is currently Associate Professor of Anthropology and American Studies
at new York University.
Ph.D. 1996, CUNY; M.A. 1990, NYU; B.A. 1987, Tufts University.
My scholarly work focuses on the relationship between cultural
identity and the national and global commodification of culture.
I explore issues of race and ethnicity, nationalism,
consumption, and cultural politics, particularly through analysis
of Puerto Rican and U.S. Latino/a culture. These issues are
reflected in my most recent works, Latinos Inc: Marketing and
the Making of a People (California 2001), and a co-edited
volume, Mambo Montage: The Latinization of New York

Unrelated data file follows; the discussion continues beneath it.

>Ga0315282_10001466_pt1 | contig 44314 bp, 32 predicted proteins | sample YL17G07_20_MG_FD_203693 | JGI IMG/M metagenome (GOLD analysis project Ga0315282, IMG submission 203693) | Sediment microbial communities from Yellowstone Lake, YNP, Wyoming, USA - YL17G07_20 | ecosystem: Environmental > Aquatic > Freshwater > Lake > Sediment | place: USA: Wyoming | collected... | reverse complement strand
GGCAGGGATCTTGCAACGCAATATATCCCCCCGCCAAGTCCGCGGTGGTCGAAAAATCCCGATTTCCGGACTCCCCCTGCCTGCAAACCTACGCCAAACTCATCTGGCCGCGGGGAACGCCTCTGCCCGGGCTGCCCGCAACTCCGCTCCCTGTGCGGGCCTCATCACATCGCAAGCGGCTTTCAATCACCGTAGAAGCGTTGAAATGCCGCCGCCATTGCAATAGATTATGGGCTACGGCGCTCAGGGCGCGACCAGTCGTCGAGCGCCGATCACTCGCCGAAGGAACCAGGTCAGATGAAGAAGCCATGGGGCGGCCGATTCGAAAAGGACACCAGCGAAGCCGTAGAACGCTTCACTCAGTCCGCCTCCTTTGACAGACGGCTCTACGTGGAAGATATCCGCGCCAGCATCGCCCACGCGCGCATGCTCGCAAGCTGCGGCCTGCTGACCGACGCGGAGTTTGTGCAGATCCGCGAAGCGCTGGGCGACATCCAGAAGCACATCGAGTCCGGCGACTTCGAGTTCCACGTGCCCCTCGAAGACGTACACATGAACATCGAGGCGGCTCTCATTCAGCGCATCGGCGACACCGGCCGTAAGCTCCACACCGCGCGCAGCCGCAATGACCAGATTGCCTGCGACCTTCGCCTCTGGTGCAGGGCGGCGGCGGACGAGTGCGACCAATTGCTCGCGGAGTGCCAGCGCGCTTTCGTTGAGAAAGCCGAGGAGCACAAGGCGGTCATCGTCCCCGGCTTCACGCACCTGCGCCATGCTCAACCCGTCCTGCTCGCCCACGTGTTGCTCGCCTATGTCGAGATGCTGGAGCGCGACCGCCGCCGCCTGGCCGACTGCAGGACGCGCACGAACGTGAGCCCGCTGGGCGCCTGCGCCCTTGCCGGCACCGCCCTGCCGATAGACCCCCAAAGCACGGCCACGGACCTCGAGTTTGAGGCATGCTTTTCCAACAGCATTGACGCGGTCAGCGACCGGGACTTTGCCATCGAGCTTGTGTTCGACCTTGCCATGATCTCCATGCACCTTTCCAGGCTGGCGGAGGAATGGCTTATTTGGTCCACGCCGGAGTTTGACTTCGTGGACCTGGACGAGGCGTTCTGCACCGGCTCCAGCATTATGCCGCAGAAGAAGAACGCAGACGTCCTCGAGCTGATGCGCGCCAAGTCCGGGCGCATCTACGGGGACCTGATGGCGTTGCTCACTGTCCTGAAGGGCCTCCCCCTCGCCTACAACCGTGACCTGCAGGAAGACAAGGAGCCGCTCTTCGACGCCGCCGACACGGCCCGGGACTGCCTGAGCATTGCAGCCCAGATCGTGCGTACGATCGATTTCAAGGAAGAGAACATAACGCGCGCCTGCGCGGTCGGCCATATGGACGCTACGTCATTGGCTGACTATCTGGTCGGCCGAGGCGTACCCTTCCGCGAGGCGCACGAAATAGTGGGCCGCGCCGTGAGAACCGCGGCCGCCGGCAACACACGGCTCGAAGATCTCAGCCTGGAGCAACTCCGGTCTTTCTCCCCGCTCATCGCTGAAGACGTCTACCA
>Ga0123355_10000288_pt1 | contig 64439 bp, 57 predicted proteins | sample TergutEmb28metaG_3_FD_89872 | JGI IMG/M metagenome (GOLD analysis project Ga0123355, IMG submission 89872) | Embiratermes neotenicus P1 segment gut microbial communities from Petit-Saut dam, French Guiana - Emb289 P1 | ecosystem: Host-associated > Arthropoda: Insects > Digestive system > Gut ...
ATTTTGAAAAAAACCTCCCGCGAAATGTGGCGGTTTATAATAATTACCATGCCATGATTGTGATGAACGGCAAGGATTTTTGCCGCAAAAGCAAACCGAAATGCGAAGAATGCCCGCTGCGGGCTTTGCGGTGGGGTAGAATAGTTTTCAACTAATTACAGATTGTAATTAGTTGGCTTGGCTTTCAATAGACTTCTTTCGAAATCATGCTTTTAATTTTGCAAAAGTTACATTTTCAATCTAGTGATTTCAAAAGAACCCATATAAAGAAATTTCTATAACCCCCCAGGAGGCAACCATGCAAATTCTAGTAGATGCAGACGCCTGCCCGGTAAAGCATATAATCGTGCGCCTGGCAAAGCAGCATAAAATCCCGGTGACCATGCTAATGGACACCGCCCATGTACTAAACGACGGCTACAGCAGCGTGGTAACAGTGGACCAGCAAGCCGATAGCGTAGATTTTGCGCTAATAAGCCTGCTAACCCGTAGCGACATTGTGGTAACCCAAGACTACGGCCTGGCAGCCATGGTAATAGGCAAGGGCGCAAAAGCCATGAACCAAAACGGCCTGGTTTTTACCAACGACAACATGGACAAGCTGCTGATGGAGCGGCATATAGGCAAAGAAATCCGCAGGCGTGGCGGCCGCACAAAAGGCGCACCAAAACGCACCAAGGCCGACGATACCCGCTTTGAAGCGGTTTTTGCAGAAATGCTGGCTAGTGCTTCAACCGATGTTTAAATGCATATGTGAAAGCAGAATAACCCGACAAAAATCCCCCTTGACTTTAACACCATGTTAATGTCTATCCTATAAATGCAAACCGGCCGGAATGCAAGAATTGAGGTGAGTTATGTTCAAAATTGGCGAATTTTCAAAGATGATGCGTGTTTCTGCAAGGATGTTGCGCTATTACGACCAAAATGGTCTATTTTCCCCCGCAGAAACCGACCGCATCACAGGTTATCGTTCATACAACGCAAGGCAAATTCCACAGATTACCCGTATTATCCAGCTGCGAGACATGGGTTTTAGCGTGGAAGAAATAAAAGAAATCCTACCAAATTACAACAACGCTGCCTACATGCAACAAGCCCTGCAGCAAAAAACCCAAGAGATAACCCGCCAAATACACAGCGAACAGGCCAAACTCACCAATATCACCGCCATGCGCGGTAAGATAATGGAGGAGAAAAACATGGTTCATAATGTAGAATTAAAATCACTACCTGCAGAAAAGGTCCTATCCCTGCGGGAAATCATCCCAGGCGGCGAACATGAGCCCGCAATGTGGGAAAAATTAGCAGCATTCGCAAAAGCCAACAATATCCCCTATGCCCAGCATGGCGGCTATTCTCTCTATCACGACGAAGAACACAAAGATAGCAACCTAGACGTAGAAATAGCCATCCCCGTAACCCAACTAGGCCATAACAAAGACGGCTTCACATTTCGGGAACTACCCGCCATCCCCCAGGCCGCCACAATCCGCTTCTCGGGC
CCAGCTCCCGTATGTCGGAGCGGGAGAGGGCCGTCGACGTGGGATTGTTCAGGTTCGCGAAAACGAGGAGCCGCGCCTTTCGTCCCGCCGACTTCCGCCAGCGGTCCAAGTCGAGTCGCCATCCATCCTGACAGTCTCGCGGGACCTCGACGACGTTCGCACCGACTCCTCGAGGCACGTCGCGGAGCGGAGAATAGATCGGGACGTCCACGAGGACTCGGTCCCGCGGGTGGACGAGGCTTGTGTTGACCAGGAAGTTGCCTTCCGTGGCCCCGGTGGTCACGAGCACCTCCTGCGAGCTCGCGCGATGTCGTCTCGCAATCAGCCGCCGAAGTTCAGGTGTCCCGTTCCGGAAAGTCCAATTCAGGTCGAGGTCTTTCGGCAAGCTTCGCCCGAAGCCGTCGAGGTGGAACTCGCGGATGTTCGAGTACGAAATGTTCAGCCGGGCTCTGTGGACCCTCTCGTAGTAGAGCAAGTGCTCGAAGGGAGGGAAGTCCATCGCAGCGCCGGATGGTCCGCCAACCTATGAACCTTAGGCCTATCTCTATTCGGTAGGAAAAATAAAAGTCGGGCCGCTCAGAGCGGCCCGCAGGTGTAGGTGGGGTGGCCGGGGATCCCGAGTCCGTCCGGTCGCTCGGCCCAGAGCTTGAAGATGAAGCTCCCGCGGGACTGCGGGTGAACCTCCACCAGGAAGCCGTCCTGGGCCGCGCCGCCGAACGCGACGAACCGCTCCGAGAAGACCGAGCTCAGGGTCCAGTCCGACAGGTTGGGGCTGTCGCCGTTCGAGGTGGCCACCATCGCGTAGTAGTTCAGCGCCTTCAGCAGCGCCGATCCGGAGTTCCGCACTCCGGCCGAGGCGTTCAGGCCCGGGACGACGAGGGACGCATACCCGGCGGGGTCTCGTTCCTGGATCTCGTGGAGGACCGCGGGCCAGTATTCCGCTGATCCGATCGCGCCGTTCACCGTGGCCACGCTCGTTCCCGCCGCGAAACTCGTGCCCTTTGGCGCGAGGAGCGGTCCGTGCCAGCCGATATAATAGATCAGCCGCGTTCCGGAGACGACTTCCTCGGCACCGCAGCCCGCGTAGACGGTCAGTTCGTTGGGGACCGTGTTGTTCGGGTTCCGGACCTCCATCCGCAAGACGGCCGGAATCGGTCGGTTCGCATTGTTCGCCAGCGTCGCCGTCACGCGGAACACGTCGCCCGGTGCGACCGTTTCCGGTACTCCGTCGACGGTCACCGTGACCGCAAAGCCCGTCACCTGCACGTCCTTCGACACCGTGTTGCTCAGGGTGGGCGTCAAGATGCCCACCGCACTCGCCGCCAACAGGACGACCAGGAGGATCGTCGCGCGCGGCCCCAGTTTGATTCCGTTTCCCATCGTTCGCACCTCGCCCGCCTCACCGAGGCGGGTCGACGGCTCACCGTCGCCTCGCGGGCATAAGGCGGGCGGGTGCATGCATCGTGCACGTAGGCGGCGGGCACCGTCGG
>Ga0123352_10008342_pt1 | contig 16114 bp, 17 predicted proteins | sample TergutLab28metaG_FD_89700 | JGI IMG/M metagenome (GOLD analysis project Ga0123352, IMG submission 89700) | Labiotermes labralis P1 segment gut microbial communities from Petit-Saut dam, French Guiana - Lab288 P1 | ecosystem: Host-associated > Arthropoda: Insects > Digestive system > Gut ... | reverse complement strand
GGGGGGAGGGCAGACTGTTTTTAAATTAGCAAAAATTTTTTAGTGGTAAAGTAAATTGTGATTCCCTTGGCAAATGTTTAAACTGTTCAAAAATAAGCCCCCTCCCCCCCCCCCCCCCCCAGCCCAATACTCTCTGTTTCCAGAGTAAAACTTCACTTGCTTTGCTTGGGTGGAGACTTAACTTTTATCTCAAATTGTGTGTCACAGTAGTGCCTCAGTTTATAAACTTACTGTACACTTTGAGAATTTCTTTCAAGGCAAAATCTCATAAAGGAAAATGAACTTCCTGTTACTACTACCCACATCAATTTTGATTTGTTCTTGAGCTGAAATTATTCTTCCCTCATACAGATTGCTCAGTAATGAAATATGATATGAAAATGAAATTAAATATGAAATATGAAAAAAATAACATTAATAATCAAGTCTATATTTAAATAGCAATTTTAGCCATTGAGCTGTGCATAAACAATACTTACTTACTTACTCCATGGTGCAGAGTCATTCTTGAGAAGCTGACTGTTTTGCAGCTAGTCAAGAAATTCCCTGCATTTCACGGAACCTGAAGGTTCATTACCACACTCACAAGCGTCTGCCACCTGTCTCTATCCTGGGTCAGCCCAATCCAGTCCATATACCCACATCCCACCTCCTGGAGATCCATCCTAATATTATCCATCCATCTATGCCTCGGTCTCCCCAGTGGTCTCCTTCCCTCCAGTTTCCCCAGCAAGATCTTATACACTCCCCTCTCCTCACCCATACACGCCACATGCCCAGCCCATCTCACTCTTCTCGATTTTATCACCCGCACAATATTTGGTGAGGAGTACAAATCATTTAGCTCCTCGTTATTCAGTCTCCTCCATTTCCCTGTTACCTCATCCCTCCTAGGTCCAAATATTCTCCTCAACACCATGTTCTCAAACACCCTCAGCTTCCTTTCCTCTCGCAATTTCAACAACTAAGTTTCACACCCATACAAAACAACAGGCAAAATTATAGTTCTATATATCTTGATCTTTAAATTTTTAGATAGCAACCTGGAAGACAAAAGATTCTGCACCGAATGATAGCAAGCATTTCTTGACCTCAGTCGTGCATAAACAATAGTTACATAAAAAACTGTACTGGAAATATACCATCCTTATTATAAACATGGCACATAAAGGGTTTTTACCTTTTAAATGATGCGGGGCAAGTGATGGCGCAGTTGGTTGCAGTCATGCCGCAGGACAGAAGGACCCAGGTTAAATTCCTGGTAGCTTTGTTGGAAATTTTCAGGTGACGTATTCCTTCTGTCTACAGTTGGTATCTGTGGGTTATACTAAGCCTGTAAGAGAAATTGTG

(Columbia 2001). I am currently conducting research on the
cultural politics of space among Latinos in El Barrio/East
Harlem exploring the central role of culture in the spatial and
entrepreneurial politics of contemporary cities. Specifically I am
exploring how cultural discourses of Puerto Ricanness and
Latinidad are central to both the gentrification of the area and
to the ways in which residents are resisting such forces.
Latinos, Inc.: The Marketing and Making of a People. Berkeley,
CA: University of California Press, 2001
"Ethnicity in Its Place: The Immigrant as the Good Ethnic
Consumer." In Images of the Immigrant: A Global Perspective.
Leo Chavez, Editor. University of California Press.
"Latinizing Culture: Art, Museums and the Politics of U.S.
Multicultural Encompassment." Cultural Anthropology.
"Mapping Latinidad: Spanish, English and 'Spanglish' in the
Hispanic TV Landscape." Television and New Media. Vol.
Sponsored Identities: Cultural Politics in Puerto Rico. Temple
University Press, 1997